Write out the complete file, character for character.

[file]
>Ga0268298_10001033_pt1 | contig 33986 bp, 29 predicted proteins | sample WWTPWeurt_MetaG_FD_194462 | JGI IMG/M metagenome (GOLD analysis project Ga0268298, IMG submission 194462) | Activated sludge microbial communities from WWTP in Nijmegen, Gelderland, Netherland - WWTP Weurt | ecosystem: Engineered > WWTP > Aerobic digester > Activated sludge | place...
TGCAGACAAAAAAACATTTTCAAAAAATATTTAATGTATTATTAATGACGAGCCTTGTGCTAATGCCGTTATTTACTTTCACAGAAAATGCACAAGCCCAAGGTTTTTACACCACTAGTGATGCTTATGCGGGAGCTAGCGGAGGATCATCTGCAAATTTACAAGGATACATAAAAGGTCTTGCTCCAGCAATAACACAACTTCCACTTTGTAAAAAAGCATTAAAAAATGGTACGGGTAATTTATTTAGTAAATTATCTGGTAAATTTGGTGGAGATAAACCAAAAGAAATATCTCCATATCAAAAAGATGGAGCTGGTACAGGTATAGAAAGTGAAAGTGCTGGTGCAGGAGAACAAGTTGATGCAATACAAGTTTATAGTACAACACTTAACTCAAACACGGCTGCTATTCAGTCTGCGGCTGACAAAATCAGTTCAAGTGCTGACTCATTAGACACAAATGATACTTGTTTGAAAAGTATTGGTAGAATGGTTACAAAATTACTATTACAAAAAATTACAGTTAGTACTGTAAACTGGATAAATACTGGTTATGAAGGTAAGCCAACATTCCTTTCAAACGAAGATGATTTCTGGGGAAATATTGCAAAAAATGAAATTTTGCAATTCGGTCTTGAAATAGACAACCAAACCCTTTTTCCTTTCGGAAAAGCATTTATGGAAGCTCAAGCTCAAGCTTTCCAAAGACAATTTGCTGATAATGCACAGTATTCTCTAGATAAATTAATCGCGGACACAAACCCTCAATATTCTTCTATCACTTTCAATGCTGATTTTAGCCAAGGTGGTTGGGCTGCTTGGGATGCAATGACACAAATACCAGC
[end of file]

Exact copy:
>Ga0268298_10001033_pt1 | contig 33986 bp, 29 predicted proteins | sample WWTPWeurt_MetaG_FD_194462 | JGI IMG/M metagenome (GOLD analysis project Ga0268298, IMG submission 194462) | Activated sludge microbial communities from WWTP in Nijmegen, Gelderland, Netherland - WWTP Weurt | ecosystem: Engineered > WWTP > Aerobic digester > Activated sludge | place...
TGCAGACAAAAAAACATTTTCAAAAAATATTTAATGTATTATTAATGACGAGCCTTGTGCTAATGCCGTTATTTACTTTCACAGAAAATGCACAAGCCCAAGGTTTTTACACCACTAGTGATGCTTATGCGGGAGCTAGCGGAGGATCATCTGCAAATTTACAAGGATACATAAAAGGTCTTGCTCCAGCAATAACACAACTTCCACTTTGTAAAAAAGCATTAAAAAATGGTACGGGTAATTTATTTAGTAAATTATCTGGTAAATTTGGTGGAGATAAACCAAAAGAAATATCTCCATATCAAAAAGATGGAGCTGGTACAGGTATAGAAAGTGAAAGTGCTGGTGCAGGAGAACAAGTTGATGCAATACAAGTTTATAGTACAACACTTAACTCAAACACGGCTGCTATTCAGTCTGCGGCTGACAAAATCAGTTCAAGTGCTGACTCATTAGACACAAATGATACTTGTTTGAAAAGTATTGGTAGAATGGTTACAAAATTACTATTACAAAAAATTACAGTTAGTACTGTAAACTGGATAAATACTGGTTATGAAGGTAAGCCAACATTCCTTTCAAACGAAGATGATTTCTGGGGAAATATTGCAAAAAATGAAATTTTGCAATTCGGTCTTGAAATAGACAACCAAACCCTTTTTCCTTTCGGAAAAGCATTTATGGAAGCTCAAGCTCAAGCTTTCCAAAGACAATTTGCTGATAATGCACAGTATTCTCTAGATAAATTAATCGCGGACACAAACCCTCAATATTCTTCTATCACTTTCAATGCTGATTTTAGCCAAGGTGGTTGGGCTGCTTGGGATGCAATGACACAAATACCAGC